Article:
Reverse Mortgages: Are They Good for My Elderly Parents?

From financial forums to commercials with Henry Winkler, reverse mortgages are in the news and on TV. This got me thinking, are reverse mortgages just scams to take advantage of people in their golden years? My parents are still quite some time from this point of their lives, but my grandparents are there. Someday my parents will be there, too.

So what’s the bottom line on reverse mortgages?

They’re not for everyone, but they may be an option for a lot of folks.

First, here’s the technical term from HUD: Home Equity Conversion Mortgages. Now, let’s take a look at what that means for every day people. Quite often, someone does not want to leave their home because they’ve lived there for so long. After all, a home is full of memories. But the reality is, sometimes economic conditions and events in life may leave us with poor financial portfolios in our golden years.

For some people in this situation, the reverse mortgage is a viable and sometimes necessary option. In very simple terms, a home owner cashes out the equity he or she has accrued in the home. This is used as income. Then, the borrower is able to stay living in the residence. Repayment of a reverse mortgage loan is only required once the home is no longer used as principal residence. Once this is the case, heirs or the estate can choose to repay the loan plus interest. Doing so will keep the home in the family. Then any equity left over will go to the estate.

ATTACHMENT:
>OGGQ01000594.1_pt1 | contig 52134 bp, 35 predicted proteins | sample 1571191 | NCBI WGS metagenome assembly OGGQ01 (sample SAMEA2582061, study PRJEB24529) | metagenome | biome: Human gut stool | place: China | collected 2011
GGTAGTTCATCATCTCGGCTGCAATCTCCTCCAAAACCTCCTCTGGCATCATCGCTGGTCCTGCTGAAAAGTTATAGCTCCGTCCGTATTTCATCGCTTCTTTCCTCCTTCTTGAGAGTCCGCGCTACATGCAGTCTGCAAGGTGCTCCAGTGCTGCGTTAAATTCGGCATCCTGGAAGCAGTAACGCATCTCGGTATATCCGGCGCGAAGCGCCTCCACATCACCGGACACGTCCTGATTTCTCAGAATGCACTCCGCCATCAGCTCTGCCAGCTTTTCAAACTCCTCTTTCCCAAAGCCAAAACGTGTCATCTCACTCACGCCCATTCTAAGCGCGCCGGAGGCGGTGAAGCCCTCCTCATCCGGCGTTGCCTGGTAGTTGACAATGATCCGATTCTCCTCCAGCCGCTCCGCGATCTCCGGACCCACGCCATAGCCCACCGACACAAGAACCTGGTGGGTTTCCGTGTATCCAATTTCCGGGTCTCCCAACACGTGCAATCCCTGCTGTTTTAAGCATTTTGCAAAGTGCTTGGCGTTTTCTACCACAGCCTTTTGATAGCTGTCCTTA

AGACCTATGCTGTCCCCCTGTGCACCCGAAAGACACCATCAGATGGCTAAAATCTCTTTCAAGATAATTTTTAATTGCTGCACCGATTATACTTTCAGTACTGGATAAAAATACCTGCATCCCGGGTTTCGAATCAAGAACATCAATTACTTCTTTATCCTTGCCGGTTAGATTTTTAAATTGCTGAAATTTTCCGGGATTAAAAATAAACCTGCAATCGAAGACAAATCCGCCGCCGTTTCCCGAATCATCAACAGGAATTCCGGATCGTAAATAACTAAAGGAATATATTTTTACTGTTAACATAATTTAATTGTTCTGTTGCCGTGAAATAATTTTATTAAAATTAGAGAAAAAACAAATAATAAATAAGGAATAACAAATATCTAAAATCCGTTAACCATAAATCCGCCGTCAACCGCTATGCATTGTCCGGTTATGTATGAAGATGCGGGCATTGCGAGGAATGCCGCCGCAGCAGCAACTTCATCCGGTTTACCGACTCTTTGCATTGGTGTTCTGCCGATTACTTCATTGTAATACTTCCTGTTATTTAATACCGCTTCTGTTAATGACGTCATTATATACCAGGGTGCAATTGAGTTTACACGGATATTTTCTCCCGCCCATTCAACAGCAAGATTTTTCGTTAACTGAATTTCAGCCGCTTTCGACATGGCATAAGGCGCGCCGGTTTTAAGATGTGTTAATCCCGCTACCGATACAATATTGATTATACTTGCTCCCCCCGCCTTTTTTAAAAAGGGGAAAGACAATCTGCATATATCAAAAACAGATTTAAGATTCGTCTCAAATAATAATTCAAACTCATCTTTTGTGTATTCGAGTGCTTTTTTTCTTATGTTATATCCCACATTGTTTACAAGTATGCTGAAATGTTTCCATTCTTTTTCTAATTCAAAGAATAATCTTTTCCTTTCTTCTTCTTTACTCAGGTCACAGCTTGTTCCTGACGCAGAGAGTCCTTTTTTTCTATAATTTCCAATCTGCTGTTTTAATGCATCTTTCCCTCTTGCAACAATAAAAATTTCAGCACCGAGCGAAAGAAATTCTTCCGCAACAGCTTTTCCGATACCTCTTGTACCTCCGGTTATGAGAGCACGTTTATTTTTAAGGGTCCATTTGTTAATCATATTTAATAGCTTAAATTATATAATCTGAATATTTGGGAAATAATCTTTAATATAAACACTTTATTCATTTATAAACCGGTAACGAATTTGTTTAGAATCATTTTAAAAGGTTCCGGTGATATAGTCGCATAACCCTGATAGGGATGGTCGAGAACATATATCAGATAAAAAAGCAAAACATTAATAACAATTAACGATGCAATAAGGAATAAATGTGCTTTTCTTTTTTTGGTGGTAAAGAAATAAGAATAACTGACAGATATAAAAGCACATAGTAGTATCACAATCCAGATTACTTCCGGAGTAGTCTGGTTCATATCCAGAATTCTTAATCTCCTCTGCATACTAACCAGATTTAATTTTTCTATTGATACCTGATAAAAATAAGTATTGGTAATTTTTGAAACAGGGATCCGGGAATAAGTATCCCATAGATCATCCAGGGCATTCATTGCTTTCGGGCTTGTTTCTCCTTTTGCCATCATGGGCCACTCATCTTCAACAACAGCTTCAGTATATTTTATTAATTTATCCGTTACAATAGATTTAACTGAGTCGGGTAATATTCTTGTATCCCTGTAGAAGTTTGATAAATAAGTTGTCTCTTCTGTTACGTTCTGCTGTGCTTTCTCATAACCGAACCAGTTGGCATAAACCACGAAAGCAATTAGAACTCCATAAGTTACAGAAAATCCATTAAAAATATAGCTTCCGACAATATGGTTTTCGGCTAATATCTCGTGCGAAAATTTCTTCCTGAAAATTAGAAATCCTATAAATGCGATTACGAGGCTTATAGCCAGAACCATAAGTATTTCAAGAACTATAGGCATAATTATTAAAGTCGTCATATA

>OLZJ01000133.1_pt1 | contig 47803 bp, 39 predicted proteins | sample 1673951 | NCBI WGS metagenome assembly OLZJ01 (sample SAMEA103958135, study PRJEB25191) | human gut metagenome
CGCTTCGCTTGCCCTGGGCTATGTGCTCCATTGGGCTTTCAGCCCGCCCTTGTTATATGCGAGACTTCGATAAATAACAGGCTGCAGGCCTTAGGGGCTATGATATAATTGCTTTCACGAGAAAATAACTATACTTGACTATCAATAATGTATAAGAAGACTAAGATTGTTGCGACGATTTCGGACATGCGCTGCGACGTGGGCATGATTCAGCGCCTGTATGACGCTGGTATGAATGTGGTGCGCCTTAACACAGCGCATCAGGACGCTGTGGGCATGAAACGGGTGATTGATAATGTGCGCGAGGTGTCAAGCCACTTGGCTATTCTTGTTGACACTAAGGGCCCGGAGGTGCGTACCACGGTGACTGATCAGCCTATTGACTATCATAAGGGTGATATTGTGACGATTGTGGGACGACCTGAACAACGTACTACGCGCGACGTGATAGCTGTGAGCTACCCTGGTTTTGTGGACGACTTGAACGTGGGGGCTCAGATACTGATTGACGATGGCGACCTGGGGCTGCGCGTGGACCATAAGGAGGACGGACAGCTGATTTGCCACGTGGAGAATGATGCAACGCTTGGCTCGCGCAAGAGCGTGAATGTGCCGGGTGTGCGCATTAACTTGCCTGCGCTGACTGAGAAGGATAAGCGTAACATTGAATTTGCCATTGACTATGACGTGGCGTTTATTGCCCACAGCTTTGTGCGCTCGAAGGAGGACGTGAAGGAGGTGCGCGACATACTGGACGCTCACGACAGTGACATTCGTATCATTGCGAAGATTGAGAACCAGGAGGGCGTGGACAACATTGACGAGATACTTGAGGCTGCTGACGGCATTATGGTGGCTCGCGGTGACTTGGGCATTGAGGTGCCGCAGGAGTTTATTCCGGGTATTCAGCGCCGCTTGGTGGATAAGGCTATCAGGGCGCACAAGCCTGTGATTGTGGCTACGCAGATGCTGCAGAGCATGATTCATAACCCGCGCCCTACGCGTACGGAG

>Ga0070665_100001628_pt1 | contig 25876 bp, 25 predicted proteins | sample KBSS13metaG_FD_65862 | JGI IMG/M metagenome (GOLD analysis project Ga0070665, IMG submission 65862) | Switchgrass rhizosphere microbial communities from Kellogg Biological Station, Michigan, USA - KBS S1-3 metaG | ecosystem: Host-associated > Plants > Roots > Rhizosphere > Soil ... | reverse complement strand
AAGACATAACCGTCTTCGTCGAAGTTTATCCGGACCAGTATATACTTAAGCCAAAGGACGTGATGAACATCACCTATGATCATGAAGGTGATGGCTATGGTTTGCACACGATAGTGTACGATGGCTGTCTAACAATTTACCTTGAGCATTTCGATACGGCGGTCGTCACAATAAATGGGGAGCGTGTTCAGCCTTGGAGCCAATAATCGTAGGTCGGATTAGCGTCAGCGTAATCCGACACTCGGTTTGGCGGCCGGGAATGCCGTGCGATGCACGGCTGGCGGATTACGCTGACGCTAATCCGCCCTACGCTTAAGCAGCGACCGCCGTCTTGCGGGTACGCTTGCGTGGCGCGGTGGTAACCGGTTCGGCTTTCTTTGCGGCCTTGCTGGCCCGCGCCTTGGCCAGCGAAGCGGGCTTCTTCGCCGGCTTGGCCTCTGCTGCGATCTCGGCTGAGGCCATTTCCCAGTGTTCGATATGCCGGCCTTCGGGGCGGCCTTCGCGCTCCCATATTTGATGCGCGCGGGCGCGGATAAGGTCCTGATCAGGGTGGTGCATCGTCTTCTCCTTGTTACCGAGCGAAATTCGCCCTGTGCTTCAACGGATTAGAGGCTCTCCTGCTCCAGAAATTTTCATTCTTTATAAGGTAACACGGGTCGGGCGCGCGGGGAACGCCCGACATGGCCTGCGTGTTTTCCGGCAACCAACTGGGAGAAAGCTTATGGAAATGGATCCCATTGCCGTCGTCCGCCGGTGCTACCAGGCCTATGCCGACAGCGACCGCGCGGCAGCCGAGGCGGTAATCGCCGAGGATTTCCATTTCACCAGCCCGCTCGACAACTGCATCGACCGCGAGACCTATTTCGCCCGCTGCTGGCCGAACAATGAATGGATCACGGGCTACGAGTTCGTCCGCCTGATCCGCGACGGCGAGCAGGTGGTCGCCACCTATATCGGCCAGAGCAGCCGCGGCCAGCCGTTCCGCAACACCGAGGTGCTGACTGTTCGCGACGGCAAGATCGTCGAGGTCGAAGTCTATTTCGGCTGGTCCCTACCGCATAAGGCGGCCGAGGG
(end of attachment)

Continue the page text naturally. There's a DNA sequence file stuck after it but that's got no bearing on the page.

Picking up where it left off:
So let’s take a look at one example. Jane Jones is 85 years old, with no retirement other than social security. Her husband passed a few years back. She wants to stay in the home they shared and raised their kids in. Since Jane has very little income, she has trouble paying for every day expenses like groceries. Jane could sell the house and lose the place she calls home, or she could receive a lump sum based on the equity in the house. When the inevitable time comes that Jane passes, her heirs can repay the loan amount to keep the house in the family. Otherwise the bank will take ownership and no additional debt is accrued. For her last 10-15 years or so, Jane has the chance to live at home like she wants, while still paying her bills.

Again, reverse mortgages are not for everyone. Seeing the commercial on TV or hearing about it from a friend at church may prompt you or your parents to consider it, but we encourage you to speak to a mortgage adviser face to face about this.

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